What, he wanted to know, did the Republicans have to offer in return?

Nothing, it turned out. Republicans were unprepared to make any concessions, if they had any to make.

Read more: http://www.time.com/time/politics/article/0,8599,1895706,00.html#ixzz0geSexzfS

Tall

February 26th, 2010
9:19 am

Ms. Tucker:

If you want to buy health insurance in a highly regulated marketplace, move to New York. In the early 1990’s, the state moved to “community rating”. What this did is to force all health insurance underwriters to offer the same contract with the same benefits at the same price. The result: Only one company now offers health insurance in New York State and it is expensive. There used to be numerous carriers offering custom tailored plans in a price sensitive market. I know, I used to sell them.

I know you don’t believe this, but the free market does work…..if you let it. If insurance underwriters think they can make money in a particular segment of the market, they will go after it. Recently, American Family Insurance opened for business in the State of Georgia because they think they can make money here. Cotton States has also become more aggressive in it’s efforts to attract new business. Add to that Amica Mutual.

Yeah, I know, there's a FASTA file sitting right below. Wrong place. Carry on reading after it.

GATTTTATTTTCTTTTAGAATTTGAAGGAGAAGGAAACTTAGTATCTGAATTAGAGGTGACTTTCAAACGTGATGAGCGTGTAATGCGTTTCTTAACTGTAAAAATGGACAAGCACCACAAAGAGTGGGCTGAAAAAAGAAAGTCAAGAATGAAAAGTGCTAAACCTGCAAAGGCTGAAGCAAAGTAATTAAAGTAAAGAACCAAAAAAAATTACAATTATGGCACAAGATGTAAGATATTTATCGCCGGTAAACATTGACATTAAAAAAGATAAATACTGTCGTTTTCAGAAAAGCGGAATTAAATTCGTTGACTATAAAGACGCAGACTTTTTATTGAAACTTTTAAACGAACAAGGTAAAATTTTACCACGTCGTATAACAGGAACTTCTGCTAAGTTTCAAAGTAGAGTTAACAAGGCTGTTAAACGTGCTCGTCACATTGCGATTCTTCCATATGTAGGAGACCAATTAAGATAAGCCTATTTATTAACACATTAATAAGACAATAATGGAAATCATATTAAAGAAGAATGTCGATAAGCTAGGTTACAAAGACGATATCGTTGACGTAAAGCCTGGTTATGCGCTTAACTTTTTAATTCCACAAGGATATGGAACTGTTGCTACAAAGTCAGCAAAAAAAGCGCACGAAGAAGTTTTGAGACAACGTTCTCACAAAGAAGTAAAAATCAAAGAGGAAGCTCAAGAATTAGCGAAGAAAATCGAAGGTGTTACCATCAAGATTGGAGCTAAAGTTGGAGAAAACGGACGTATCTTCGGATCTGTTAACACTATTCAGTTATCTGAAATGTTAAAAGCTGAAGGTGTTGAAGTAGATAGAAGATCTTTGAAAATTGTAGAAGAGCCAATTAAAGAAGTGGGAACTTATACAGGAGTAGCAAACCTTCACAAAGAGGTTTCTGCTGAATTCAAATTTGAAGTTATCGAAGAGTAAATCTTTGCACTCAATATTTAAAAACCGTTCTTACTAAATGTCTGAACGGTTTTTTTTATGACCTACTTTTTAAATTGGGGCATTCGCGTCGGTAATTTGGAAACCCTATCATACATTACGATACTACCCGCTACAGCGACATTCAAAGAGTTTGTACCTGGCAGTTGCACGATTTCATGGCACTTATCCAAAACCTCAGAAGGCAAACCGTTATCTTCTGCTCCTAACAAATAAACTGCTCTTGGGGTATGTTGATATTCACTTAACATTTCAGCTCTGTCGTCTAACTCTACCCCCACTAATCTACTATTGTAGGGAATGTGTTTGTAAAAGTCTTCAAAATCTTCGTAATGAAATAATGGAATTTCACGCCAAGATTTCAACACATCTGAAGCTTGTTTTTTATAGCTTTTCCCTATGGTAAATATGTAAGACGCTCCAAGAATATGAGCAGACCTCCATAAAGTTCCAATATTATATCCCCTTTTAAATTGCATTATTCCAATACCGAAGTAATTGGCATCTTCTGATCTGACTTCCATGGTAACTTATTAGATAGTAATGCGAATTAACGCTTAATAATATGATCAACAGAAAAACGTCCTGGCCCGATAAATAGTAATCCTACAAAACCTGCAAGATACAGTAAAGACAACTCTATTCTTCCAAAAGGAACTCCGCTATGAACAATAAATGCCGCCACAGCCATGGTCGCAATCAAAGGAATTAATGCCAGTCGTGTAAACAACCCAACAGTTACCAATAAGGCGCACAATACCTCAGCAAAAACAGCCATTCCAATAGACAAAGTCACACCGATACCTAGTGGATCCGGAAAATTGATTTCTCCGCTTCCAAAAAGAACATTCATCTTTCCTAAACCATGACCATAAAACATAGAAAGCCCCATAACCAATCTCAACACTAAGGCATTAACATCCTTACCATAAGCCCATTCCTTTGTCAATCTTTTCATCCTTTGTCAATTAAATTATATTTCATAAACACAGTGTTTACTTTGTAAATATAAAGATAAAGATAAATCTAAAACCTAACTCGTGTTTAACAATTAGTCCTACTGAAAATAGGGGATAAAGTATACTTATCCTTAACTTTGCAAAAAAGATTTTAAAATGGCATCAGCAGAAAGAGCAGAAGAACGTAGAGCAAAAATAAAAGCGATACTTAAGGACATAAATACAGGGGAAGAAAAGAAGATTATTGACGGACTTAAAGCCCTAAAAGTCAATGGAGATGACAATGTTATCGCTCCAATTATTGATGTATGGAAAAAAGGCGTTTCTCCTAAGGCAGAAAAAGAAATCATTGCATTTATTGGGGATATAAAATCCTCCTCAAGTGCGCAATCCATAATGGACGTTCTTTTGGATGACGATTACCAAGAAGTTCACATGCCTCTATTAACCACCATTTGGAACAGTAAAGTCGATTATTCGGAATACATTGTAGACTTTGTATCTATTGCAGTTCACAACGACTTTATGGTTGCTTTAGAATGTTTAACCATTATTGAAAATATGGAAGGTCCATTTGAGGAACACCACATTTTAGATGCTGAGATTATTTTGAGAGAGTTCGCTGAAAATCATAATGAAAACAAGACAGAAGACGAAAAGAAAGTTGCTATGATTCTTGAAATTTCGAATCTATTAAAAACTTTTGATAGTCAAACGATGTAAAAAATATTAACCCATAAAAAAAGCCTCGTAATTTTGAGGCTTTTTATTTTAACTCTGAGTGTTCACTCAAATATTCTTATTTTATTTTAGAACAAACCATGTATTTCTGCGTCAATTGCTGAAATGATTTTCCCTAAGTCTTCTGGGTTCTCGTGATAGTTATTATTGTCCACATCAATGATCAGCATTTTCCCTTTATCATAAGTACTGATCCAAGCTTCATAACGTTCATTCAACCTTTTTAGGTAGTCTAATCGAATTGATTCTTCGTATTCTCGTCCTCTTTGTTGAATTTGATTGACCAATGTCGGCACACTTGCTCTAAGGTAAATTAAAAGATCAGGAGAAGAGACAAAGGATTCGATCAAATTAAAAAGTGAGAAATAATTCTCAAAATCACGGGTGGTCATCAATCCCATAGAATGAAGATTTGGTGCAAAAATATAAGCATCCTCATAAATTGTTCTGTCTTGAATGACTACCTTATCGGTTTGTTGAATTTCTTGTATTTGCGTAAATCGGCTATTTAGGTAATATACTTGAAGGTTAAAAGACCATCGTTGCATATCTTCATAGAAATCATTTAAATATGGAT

One of the main reasons medical costs have become so high is that we have a third party payer system that shields the end consumer from the actual price of the service. We all – myself included – want the best healthcare we can get as long as someone else pays for it. Improved technologies cost more. So does increased regulation.

Old Shoes

February 26th, 2010
9:23 am

Grow some balls stop the charade and ram reconciliation down their throats, while your at it buy some land in Texas and clear some brush on your next vacation….

Bubba

February 26th, 2010
9:23 am

So now you’re saying Greenspan DOES believe in government regulation? Which is it?

RealityKing

February 26th, 2010
9:25 am

1.20.13 The day America resets Obama’s progressive overcharges

>>День Америка сбрасывает Обамы прогрессивной переплаты -Russian

Robert

February 26th, 2010
9:29 am